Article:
ASDA put out an ad during lockdown that I’d like to talk about. Here it is:

40 seconds of your life that you’re never getting back. And that’s if you’re merciful and only watch it once.

I must have watched this over 50 times. And each time, it makes me cringe harder than the last. I hold it wholly accountable for my skyrocketing blood pressure; it’s just so bad.

I’ve held off from talking about it for a while as an act of self-preservation. But I think it’s finally time to break the seal on this historical record and to hold humanity to account for what it has unleashed.

First of all, the very idea of the ad sucks

So the premise is that this is a fan-made video. Our protagonist, Sunny, is just some ASDA mega-fan who’s recording an advert for ASDA because he loves it so much.

But it’s transparently not that. This is not a fan-made video, and that is not a fan. This is an advert, and that is an actor. It’s hosted on ASDA’s own channels. Nothing about this seems authentic whatsoever, and ASDA hasn’t even tried to make it seem so. So there’s a staggering gulf between what the advert claims to be and what it plainly is. And this chasm is the cause of the dissonance you experience when watching the ad. It’s what makes you ask, “just what the hell is this?”

“Our superfan Sunny has created his very own Asda commercial, and we were so impressed we decided to run it.” NO, HE HASN’T AND NO, YOU DIDN’T.

The thing is, there’s probably some actual real ASDA mega-fans out there. There’s probably some niche TikTok community posting daily #ASDAprice vlogs and setting each other challenges. In all likelihood, someone is trying to visit every ASDA in the country and document their experience. Go and film THEM, not this goon. As I’ve said before, brands make bad content so look to your users instead.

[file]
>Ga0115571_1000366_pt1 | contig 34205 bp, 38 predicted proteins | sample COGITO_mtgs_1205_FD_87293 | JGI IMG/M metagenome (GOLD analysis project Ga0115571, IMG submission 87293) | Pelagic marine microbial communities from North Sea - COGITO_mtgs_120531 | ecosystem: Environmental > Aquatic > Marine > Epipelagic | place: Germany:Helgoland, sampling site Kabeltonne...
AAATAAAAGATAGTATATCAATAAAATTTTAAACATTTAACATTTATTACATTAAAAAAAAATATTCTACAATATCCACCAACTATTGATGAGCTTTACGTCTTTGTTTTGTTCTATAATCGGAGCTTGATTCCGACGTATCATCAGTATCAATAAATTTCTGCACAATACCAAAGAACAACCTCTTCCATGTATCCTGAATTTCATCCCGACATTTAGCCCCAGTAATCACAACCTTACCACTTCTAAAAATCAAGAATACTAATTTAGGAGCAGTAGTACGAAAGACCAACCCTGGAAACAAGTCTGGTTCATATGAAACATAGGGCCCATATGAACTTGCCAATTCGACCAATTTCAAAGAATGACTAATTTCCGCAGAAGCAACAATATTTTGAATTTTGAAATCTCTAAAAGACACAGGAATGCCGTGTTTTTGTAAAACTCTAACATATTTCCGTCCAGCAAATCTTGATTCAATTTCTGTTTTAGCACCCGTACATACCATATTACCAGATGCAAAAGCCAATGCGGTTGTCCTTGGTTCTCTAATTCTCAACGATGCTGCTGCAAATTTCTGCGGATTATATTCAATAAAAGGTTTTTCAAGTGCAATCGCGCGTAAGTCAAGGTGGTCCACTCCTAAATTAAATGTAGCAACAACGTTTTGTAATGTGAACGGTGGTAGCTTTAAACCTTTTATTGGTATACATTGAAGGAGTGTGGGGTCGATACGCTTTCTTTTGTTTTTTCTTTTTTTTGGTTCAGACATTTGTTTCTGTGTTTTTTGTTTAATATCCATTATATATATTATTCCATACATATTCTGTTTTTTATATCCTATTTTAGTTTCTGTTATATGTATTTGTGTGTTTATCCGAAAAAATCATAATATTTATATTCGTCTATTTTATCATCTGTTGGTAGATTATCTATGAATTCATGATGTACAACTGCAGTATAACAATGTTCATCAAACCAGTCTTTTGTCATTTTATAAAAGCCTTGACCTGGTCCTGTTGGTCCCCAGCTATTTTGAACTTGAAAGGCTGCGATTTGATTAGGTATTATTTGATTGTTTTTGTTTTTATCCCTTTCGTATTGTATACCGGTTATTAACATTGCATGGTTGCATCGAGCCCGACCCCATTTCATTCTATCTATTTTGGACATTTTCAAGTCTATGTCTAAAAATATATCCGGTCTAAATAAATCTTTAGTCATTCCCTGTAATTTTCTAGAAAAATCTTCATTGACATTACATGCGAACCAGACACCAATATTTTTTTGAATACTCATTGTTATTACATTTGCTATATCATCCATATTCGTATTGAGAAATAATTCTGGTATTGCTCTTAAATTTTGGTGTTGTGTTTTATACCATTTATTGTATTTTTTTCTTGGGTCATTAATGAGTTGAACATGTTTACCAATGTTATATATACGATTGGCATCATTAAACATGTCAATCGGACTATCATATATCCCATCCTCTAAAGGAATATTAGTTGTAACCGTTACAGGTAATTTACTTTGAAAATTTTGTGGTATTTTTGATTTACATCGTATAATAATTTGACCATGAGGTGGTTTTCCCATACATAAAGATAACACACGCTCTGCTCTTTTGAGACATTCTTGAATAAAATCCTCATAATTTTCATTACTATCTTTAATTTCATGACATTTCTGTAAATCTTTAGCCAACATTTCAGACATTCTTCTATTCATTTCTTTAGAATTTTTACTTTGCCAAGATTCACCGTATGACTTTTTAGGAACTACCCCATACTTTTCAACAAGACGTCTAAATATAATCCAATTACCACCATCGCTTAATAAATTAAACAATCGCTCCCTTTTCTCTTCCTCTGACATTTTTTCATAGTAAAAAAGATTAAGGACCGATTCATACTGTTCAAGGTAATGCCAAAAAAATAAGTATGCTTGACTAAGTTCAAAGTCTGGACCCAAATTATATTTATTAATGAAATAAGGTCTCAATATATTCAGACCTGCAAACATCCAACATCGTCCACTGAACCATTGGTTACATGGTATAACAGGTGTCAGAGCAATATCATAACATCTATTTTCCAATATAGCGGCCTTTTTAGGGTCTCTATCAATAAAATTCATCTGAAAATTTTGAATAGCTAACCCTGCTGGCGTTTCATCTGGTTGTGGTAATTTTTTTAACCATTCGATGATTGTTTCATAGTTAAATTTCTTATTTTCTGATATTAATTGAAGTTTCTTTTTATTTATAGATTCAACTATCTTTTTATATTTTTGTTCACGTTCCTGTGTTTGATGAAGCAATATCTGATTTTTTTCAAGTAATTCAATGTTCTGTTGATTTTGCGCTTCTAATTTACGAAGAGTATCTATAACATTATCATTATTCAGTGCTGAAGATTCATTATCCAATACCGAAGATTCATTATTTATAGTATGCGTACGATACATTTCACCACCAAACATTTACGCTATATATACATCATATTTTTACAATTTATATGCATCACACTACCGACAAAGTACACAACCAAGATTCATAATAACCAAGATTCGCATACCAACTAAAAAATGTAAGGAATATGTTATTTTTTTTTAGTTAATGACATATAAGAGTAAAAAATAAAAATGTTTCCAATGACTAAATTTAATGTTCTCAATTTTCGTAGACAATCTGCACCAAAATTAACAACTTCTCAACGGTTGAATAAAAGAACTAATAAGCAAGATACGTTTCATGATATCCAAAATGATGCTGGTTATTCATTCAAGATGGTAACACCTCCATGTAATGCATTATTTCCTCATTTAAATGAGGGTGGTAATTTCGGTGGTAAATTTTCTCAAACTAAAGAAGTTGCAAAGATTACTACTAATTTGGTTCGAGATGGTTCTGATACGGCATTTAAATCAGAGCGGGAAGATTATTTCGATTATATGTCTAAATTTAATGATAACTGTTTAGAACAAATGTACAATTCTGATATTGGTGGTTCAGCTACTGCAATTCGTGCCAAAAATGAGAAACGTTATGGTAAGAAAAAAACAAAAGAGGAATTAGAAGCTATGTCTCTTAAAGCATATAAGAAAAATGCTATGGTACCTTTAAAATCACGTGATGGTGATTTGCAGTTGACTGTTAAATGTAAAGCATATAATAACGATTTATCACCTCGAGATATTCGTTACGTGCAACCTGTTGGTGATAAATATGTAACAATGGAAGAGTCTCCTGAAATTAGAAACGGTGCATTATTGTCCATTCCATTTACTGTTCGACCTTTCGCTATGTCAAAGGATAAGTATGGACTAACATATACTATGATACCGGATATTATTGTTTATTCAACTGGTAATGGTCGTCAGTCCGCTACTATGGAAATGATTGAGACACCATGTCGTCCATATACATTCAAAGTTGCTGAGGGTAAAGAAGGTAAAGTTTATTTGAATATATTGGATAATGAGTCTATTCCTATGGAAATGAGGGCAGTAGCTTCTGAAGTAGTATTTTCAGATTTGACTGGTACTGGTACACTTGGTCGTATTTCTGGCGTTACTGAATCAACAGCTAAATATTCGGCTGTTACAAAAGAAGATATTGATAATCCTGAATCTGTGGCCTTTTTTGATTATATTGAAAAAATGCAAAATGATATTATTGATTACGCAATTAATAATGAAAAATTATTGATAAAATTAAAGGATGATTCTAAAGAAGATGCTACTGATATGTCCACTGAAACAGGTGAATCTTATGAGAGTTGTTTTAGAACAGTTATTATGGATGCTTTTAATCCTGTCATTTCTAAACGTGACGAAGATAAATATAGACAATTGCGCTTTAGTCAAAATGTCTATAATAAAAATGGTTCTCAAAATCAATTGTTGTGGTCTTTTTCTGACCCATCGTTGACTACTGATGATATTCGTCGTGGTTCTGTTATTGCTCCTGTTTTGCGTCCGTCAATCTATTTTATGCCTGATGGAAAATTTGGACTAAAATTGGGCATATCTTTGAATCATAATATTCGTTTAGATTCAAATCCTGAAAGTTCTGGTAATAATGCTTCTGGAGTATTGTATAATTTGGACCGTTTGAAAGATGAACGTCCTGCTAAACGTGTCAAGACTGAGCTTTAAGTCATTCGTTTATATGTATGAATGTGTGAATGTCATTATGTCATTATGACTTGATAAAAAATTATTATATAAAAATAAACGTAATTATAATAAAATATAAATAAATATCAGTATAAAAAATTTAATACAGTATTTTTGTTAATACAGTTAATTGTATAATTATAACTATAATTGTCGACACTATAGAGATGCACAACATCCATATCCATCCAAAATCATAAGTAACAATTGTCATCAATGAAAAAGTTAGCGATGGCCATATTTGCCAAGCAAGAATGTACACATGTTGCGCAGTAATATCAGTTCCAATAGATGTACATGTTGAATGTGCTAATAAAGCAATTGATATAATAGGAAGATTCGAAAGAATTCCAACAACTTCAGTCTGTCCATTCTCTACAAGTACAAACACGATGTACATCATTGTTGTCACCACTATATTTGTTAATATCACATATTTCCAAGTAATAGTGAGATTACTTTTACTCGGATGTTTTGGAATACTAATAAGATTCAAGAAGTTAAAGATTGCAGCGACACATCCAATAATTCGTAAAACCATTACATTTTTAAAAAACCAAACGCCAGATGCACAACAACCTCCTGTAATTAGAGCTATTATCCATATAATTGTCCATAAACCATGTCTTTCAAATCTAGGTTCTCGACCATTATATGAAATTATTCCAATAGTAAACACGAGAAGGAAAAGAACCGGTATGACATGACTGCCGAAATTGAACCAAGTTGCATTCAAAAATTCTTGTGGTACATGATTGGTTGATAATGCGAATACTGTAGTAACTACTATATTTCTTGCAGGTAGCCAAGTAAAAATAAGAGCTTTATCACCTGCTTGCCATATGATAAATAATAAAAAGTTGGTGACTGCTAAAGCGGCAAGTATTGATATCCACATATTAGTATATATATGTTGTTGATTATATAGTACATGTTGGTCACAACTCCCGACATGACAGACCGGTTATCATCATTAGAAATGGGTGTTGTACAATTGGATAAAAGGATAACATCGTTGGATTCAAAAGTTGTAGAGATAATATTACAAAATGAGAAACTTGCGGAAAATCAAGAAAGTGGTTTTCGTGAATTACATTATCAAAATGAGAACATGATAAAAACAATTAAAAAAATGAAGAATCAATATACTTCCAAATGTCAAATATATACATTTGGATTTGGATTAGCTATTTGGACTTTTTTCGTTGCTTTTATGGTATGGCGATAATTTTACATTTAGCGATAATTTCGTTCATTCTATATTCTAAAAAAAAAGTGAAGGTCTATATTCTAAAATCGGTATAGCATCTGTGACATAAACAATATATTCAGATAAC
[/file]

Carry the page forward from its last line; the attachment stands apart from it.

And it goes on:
So even before we get to a single second into the ad, this thing is already a mess. But I suppose we probably should talk about the content itself.

I’m not a copywriter, but I know bad writing

I don’t know how to write an advert. Nor do I know anything about ASDA’s target audience or its messaging strategy. But what is this writing?!

The general form of an advert – as I understand it – is that of a value proposition. “50% off sausages” is an advert that tells you that you can get cheaper sausages. In modern advertising, this takes a pretty standardised structure of “At A, we know B, and that’s why we’re C, and that’s D!”

Example: At ASDA, we know that family comes first. That’s why this Christmas, we’re price-matching all our Christmas platters so you can have everyone round for less. That’s ASDA price.

Sure, ASDA have deliberately eschewed the traditional advert format for something more akin to an influencer vlog. But even that’s not done consistently. It starts –

Hello ASDA!
This is the ad you should be making!

So pretty clear: this is a self-shot video by Sonny, who thinks he can make a better ad than ASDA. What happens next? His neighbour appears across the street and waves and him. BUT HOLD ON A SECOND. Assuming that the 180 rule holds, this would be the opposite side of the street. And yet it’s happening at the same time at the primary shot? Is Sonny operating a two-camera set up here? Why is he filming that side of the street?

Just making an advert, Christine!

Moreover, why keep this in? It feels like a blooper. Like his neighbour wasn’t meant to interrupt the shot. This isn’t something you’d keep in the final edit, surely. It doesn’t hold true to his premise of “I am filming a better advert for ASDA”. Instead, this exchange demonstrates Sonny making the ad, which exists at a different level of cinematic reality to the original ad. We have:

  1. Base level: the ‘ad’ that Sonny is making for ASDA
  2. Meta level: a story about a man making an ad